There are going to be many great bonding times to have with your baby—and one of them is bath time. Bath time can be so much fun with a splashing, giggling baby; but aside from the fun and games, you need to be alert and make sure he’s safe during bath time. In this blog, we’re sharing awesome safety tips in addition to other bath tips.
What Are the Bath Basics?
Once his umbilical cord falls off you’re free to give him a tub bath—if he’s been circumcised you’ll need to wait for that to heal too, but until then a sponge bath will be fine. When selecting a baby bathtub, you’ll want to get one that has a sling or a contoured shape to keep the tyke from slipping; stay away from bath seats as they can easily tip over and trap your infant underwater.
Before you begin bathing, lay out all the items you’re going to need: washcloth, baby soap, a soft towel, clothes and a diaper. Keep everything within arm’s reach so that you’ll have one hand on him the entire time. It’s vital that you never leave him with an older sibling or alone while he’s in the bathtub—not even for 10 seconds—because babies can easily drown in an inch of water. If your landline phone rings or someone knocks at your door, and you have to answer it, wrap him up in a towel and bring him along.
When the bath’s done, promptly drain the tub of bath water and wrap him swiftly in the towel; you don’t want him to lose too much of his precious body heat and become chilled. Completely dry him off –especially in the folds of his skin—before diapering and dressing him. Likewise, be mindful of these things you need to do:
- If your water’s too hot, it could burn him so your water heater must be set to 120˚ F.
- When you leave the bathroom, make it a habit of closing the door. Once your baby boy starts crawling, you don’t want him entering this room and getting hurt.
- A baby tub sliding around during the bath could cause an accident or worse; placing a non-skid bathmat underneath will stabilize the baby tub and keep him safe.
- In case of an emergency, it’s a good idea for you to learn infant CPR.
- You don’t want to see him get hurt so purchasing a cushioned spout cover will prevent injury if he hits his head on the faucet.
How Often and When Should I Bathe Her?
This is entirely up to you. She doesn’t need a bath every day—two or three days per week is ideal; but she does need her hands, neck, face, and bottom cleaned each day. As for the when, pay attention to her actions. Some babies find bath water calming which would make just before bedtime the ideal bath time; others get excited and like to splash around making the morning a good time. It all depends on how she reacts.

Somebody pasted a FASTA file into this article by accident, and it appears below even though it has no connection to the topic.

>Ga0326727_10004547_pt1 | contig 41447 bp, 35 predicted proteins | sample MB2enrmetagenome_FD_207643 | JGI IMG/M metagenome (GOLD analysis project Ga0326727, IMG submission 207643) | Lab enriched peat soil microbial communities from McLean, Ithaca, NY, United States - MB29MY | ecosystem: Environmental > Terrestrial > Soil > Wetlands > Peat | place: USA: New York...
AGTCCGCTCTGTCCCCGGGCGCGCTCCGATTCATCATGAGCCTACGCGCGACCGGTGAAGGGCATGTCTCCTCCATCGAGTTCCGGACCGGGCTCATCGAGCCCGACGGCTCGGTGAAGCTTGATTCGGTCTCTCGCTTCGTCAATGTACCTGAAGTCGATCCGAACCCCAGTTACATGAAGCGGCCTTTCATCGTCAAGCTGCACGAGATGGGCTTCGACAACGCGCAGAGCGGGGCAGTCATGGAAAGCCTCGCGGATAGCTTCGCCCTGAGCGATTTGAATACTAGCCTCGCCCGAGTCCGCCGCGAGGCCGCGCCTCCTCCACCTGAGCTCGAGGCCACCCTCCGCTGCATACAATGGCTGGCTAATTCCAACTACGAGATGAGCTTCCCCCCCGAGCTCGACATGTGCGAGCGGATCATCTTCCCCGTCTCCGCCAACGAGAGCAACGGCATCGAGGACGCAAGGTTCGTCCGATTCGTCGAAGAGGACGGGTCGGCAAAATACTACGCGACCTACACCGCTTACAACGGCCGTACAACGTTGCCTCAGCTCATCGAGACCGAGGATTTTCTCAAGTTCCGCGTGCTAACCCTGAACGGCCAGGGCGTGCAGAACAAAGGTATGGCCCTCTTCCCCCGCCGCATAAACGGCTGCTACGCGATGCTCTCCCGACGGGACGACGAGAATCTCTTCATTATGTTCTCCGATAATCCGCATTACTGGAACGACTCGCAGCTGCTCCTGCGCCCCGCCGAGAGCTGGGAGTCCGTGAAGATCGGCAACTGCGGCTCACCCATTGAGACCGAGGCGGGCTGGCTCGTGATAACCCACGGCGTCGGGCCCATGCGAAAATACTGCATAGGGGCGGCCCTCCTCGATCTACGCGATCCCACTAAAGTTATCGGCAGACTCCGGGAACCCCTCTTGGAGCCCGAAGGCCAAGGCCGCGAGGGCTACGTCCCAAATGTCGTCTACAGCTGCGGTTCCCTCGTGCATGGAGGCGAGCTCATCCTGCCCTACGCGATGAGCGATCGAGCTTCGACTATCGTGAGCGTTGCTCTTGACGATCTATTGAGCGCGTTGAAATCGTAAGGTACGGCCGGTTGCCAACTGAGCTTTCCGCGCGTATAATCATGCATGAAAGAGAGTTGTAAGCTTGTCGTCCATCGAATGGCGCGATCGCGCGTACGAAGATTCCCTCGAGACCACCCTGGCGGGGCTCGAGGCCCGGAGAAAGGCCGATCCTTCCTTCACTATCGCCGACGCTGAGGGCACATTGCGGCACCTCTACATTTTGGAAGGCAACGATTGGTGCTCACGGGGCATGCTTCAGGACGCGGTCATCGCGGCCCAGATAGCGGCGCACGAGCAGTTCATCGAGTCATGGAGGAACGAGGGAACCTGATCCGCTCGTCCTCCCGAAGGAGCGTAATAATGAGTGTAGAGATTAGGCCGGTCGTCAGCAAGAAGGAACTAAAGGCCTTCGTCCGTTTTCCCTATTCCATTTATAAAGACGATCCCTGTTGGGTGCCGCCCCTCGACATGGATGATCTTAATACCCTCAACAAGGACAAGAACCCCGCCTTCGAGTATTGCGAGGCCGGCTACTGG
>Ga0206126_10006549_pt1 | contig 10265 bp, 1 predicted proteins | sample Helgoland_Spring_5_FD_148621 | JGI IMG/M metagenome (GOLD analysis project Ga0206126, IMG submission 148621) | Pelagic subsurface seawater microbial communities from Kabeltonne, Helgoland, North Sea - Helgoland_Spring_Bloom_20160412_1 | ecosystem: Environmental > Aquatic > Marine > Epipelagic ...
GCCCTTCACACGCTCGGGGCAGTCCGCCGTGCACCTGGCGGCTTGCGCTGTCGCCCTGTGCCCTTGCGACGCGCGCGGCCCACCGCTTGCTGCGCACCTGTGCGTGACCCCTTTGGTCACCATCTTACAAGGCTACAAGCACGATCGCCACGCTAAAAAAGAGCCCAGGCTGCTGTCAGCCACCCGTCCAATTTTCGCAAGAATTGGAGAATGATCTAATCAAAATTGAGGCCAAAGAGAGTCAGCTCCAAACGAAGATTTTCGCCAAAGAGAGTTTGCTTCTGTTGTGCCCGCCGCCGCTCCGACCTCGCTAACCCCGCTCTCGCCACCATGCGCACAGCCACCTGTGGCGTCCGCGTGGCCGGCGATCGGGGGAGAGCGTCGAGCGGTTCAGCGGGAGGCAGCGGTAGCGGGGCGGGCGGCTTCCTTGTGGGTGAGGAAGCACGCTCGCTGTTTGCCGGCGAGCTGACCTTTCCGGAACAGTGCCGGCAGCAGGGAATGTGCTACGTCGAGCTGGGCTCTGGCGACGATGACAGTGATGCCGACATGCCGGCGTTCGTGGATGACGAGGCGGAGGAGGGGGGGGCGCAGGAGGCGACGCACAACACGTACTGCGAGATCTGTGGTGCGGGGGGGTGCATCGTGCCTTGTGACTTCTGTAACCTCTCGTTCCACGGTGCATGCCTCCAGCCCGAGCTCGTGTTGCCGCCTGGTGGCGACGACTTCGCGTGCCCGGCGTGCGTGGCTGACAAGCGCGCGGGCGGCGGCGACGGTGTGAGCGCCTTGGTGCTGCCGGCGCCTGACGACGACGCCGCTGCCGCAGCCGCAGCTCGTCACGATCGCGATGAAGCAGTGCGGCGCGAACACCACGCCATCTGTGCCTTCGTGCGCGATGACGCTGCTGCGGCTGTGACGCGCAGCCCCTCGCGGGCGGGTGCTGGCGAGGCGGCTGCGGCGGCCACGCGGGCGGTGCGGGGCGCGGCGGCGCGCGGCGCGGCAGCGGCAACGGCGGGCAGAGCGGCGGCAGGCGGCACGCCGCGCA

What’s the Proper Bath Water Temperature?
Before we talk about bath water temperature, you should consider the room temperature. You don’t like bathing in a cool bathroom, do you? Well, neither will your baby. If the bathroom is too cool, he’ll get cold and possibly sick. So keep in mind that a cozy bathroom temperature for him is 75˚ F.
Your tub should be filled with about 2 inches of lukewarm, not hot, water—around 90˚ F. Baby’s skin can’t handle hot water baths like we can. Before placing your baby in his tub, use the inside of your elbow or your wrist to test that the water’s warm. Never put him in the tub while it’s filling up; the water may become too deep, or the temperature could suddenly change. Some babies are even sensitive to the sound of running water and don’t like it. As you and he enjoy bath time, you’ll need to keep checking the water’s temperature; when the waters begins to turn cool, then his bath is done.
To make things a bit easier, you could buy a baby bathtub water thermometer which will give you the exact temperature of the water.
Which Soap and Shampoo Should I use?
There are many brands of baby soaps and shampoos out there. But whichever one you choose it should be mild and tear-free like Aveeno Baby Bath Wash. Put a small drop of soap on your washcloth and work it into a lather before washing your baby. Wash your newborn with her head cradled in one arm as you gently wash her with your other hand. As she gets more active, have play time before wash time so that she’s not sitting in soapy water; soapy water could cause rashes on her soft, sensitive skin.
Once or twice per week, you’ll need to wash her hair. Just put a small drop of shampoo—such as Johnson’s Baby Shampoo—on the washcloth, rub into a lather and carefully wash her hair. Some babies get “cradle cap” which is patches of scaly skin on the head; if she has this use a soft bristle brush to work the scales free as you shampoo. If her hair appears to be dirty between washes there isn’t any need to drag out the baby tub, just take a damp washcloth and wet down her hair. It can’t be any simpler, right?
You’ll also discover that there are combination products for your tot, much like there are for adults—Aveeno Baby Wash & Shampoo and Johnson’s Head-to-Toe Baby Wash are two perfect examples if you’d rather go the 2-in-1 route.
With these helpful bath tips, bath time is sure to be worry-free, safe and enjoyable experience for both of you. It’s one of the best ways to create a bond with your little one that will last a lifetime.